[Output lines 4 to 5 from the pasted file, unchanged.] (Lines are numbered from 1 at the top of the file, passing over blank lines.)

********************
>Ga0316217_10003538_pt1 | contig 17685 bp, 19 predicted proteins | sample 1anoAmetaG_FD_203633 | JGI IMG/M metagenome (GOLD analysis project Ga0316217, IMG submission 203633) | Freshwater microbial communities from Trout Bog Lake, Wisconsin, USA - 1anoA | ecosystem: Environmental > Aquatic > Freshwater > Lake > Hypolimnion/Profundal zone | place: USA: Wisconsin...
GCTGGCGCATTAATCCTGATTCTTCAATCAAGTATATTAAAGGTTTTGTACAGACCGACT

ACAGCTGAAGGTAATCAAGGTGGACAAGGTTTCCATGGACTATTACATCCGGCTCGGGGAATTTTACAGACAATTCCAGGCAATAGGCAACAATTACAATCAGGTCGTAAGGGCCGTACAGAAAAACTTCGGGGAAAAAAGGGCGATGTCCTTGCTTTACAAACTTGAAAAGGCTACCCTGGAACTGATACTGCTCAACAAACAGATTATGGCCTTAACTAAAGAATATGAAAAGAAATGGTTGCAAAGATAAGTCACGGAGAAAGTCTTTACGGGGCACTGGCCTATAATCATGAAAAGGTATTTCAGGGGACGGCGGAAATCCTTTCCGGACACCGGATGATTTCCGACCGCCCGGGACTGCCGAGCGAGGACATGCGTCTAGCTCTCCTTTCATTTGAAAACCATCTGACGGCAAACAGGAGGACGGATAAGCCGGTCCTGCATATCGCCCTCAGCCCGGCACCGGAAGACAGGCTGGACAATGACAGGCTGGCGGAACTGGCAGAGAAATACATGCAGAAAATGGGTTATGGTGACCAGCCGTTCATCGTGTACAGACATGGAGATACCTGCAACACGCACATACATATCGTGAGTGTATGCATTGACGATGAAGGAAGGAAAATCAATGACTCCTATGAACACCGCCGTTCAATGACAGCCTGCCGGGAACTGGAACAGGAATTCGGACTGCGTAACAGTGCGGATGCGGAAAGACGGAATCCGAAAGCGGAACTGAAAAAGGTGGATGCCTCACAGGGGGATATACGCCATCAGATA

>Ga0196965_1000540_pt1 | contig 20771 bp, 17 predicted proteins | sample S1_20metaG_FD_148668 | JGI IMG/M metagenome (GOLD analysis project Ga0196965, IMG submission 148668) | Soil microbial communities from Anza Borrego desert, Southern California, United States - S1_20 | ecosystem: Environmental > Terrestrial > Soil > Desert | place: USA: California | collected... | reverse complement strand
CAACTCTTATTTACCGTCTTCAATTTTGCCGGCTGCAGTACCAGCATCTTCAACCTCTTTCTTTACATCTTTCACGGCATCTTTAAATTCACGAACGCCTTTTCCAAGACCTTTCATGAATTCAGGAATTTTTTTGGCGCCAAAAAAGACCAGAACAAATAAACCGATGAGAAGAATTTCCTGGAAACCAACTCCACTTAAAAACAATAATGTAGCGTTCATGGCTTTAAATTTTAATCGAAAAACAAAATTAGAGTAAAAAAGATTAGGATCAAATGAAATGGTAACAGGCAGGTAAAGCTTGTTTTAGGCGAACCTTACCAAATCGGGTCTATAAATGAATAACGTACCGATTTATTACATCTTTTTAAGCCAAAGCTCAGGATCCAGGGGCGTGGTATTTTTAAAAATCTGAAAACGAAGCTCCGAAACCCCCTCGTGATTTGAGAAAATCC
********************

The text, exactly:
>Ga0196965_1000540_pt1 | contig 20771 bp, 17 predicted proteins | sample S1_20metaG_FD_148668 | JGI IMG/M metagenome (GOLD analysis project Ga0196965, IMG submission 148668) | Soil microbial communities from Anza Borrego desert, Southern California, United States - S1_20 | ecosystem: Environmental > Terrestrial > Soil > Desert | place: USA: California | collected... | reverse complement strand
CAACTCTTATTTACCGTCTTCAATTTTGCCGGCTGCAGTACCAGCATCTTCAACCTCTTTCTTTACATCTTTCACGGCATCTTTAAATTCACGAACGCCTTTTCCAAGACCTTTCATGAATTCAGGAATTTTTTTGGCGCCAAAAAAGACCAGAACAAATAAACCGATGAGAAGAATTTCCTGGAAACCAACTCCACTTAAAAACAATAATGTAGCGTTCATGGCTTTAAATTTTAATCGAAAAACAAAATTAGAGTAAAAAAGATTAGGATCAAATGAAATGGTAACAGGCAGGTAAAGCTTGTTTTAGGCGAACCTTACCAAATCGGGTCTATAAATGAATAACGTACCGATTTATTACATCTTTTTAAGCCAAAGCTCAGGATCCAGGGGCGTGGTATTTTTAAAAATCTGAAAACGAAGCTCCGAAACCCCCTCGTGATTTGAGAAAATCC